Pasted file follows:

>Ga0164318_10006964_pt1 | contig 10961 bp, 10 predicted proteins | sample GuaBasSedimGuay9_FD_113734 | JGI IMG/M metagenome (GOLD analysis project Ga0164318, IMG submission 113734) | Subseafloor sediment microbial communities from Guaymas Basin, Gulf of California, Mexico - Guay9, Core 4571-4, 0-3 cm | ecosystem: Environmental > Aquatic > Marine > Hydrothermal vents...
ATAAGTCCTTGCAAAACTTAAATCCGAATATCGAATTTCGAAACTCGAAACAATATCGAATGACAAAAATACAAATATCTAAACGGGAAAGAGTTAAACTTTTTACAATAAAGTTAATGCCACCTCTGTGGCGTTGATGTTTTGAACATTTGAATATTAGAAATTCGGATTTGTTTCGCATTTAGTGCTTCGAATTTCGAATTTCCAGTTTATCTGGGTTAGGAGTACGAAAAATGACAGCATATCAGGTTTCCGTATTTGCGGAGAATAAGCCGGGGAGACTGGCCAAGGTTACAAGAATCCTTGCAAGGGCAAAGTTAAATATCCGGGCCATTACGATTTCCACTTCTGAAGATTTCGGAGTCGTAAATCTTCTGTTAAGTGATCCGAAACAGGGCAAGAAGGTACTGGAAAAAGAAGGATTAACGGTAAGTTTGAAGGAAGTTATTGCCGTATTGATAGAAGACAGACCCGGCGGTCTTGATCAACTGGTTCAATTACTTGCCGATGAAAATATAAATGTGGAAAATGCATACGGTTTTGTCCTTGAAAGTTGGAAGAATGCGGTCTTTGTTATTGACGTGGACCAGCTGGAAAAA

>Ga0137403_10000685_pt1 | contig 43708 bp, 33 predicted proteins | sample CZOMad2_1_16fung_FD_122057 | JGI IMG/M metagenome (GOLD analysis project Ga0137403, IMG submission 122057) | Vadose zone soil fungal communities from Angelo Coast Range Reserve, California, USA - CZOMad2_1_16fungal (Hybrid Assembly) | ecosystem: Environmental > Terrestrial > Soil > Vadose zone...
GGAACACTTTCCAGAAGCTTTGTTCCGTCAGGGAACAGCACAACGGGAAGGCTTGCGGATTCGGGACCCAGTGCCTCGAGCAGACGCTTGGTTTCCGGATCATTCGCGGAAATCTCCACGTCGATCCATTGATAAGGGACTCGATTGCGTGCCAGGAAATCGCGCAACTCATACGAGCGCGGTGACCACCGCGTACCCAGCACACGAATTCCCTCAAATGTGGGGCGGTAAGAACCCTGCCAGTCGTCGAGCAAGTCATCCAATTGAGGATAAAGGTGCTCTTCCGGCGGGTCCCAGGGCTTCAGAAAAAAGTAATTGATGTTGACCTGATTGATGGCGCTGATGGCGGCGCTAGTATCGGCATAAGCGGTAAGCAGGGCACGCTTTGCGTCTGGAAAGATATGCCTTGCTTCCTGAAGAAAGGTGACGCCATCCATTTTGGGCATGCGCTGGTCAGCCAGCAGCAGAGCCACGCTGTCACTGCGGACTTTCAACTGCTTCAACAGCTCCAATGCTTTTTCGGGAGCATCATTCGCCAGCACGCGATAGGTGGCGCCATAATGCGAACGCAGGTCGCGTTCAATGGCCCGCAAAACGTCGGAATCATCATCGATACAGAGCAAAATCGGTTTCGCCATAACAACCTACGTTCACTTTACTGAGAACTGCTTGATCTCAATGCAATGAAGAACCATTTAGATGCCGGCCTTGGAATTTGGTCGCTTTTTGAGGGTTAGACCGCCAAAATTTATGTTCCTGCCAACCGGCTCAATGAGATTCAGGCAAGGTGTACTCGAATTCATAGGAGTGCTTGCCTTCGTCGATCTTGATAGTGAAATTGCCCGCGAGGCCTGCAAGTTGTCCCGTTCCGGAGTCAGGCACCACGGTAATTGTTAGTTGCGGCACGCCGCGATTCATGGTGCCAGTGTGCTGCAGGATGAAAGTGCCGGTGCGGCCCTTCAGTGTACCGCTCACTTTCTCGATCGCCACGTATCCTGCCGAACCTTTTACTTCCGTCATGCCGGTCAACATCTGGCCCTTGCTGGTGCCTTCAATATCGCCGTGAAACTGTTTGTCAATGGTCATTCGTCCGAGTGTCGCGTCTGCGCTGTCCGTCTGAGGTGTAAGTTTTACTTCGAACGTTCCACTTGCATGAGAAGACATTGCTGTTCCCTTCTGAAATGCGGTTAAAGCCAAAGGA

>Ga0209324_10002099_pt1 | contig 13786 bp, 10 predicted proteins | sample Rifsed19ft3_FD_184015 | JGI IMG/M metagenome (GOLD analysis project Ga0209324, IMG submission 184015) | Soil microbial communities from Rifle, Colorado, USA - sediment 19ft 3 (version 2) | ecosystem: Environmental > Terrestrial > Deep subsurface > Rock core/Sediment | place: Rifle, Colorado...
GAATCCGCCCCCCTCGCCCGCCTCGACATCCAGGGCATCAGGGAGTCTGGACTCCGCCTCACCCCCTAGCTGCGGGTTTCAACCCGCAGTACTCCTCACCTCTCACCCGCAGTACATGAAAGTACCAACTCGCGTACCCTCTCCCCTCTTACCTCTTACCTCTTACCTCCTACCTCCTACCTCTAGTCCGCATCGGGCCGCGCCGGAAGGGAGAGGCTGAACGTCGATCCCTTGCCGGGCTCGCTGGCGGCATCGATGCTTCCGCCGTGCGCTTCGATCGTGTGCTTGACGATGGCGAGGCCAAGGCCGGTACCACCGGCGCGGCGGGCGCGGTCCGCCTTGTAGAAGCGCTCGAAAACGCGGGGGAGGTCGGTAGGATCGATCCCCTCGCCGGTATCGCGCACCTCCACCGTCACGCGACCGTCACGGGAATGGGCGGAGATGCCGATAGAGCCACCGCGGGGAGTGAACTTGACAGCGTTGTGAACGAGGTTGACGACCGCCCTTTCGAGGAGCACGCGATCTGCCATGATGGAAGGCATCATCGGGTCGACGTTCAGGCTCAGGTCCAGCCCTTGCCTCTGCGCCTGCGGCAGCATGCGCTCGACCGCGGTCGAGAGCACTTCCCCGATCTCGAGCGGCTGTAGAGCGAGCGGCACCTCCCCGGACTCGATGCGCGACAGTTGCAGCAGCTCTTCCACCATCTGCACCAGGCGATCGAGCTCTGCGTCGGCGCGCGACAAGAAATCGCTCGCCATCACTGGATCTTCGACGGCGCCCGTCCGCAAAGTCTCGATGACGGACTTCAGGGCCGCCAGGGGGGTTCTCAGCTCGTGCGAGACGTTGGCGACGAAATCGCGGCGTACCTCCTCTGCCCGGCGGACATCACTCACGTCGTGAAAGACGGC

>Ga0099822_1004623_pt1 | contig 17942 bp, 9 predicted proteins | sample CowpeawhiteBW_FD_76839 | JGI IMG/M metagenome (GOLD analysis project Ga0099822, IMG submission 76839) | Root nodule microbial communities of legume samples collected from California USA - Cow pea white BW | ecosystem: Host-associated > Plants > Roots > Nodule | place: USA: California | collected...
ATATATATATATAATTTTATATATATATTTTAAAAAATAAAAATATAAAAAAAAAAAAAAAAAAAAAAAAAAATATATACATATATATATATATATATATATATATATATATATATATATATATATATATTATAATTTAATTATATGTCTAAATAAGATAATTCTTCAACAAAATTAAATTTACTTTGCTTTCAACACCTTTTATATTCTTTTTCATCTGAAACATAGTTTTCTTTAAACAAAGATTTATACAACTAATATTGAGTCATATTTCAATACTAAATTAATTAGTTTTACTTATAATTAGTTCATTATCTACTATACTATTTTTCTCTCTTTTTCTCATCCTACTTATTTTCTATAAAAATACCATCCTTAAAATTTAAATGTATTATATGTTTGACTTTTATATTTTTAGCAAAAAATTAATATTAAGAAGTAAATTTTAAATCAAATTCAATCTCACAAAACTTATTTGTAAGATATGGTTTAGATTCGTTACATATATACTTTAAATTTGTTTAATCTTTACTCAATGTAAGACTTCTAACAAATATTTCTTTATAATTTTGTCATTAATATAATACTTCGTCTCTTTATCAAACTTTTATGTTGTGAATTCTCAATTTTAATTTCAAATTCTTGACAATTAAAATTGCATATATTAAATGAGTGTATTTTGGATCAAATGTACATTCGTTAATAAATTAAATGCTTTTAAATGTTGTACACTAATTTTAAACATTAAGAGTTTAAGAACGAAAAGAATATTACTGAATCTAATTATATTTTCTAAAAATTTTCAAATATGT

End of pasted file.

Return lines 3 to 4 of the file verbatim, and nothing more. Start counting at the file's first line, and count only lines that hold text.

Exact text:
>Ga0137403_10000685_pt1 | contig 43708 bp, 33 predicted proteins | sample CZOMad2_1_16fung_FD_122057 | JGI IMG/M metagenome (GOLD analysis project Ga0137403, IMG submission 122057) | Vadose zone soil fungal communities from Angelo Coast Range Reserve, California, USA - CZOMad2_1_16fungal (Hybrid Assembly) | ecosystem: Environmental > Terrestrial > Soil > Vadose zone...
GGAACACTTTCCAGAAGCTTTGTTCCGTCAGGGAACAGCACAACGGGAAGGCTTGCGGATTCGGGACCCAGTGCCTCGAGCAGACGCTTGGTTTCCGGATCATTCGCGGAAATCTCCACGTCGATCCATTGATAAGGGACTCGATTGCGTGCCAGGAAATCGCGCAACTCATACGAGCGCGGTGACCACCGCGTACCCAGCACACGAATTCCCTCAAATGTGGGGCGGTAAGAACCCTGCCAGTCGTCGAGCAAGTCATCCAATTGAGGATAAAGGTGCTCTTCCGGCGGGTCCCAGGGCTTCAGAAAAAAGTAATTGATGTTGACCTGATTGATGGCGCTGATGGCGGCGCTAGTATCGGCATAAGCGGTAAGCAGGGCACGCTTTGCGTCTGGAAAGATATGCCTTGCTTCCTGAAGAAAGGTGACGCCATCCATTTTGGGCATGCGCTGGTCAGCCAGCAGCAGAGCCACGCTGTCACTGCGGACTTTCAACTGCTTCAACAGCTCCAATGCTTTTTCGGGAGCATCATTCGCCAGCACGCGATAGGTGGCGCCATAATGCGAACGCAGGTCGCGTTCAATGGCCCGCAAAACGTCGGAATCATCATCGATACAGAGCAAAATCGGTTTCGCCATAACAACCTACGTTCACTTTACTGAGAACTGCTTGATCTCAATGCAATGAAGAACCATTTAGATGCCGGCCTTGGAATTTGGTCGCTTTTTGAGGGTTAGACCGCCAAAATTTATGTTCCTGCCAACCGGCTCAATGAGATTCAGGCAAGGTGTACTCGAATTCATAGGAGTGCTTGCCTTCGTCGATCTTGATAGTGAAATTGCCCGCGAGGCCTGCAAGTTGTCCCGTTCCGGAGTCAGGCACCACGGTAATTGTTAGTTGCGGCACGCCGCGATTCATGGTGCCAGTGTGCTGCAGGATGAAAGTGCCGGTGCGGCCCTTCAGTGTACCGCTCACTTTCTCGATCGCCACGTATCCTGCCGAACCTTTTACTTCCGTCATGCCGGTCAACATCTGGCCCTTGCTGGTGCCTTCAATATCGCCGTGAAACTGTTTGTCAATGGTCATTCGTCCGAGTGTCGCGTCTGCGCTGTCCGTCTGAGGTGTAAGTTTTACTTCGAACGTTCCACTTGCATGAGAAGACATTGCTGTTCCCTTCTGAAATGCGGTTAAAGCCAAAGGA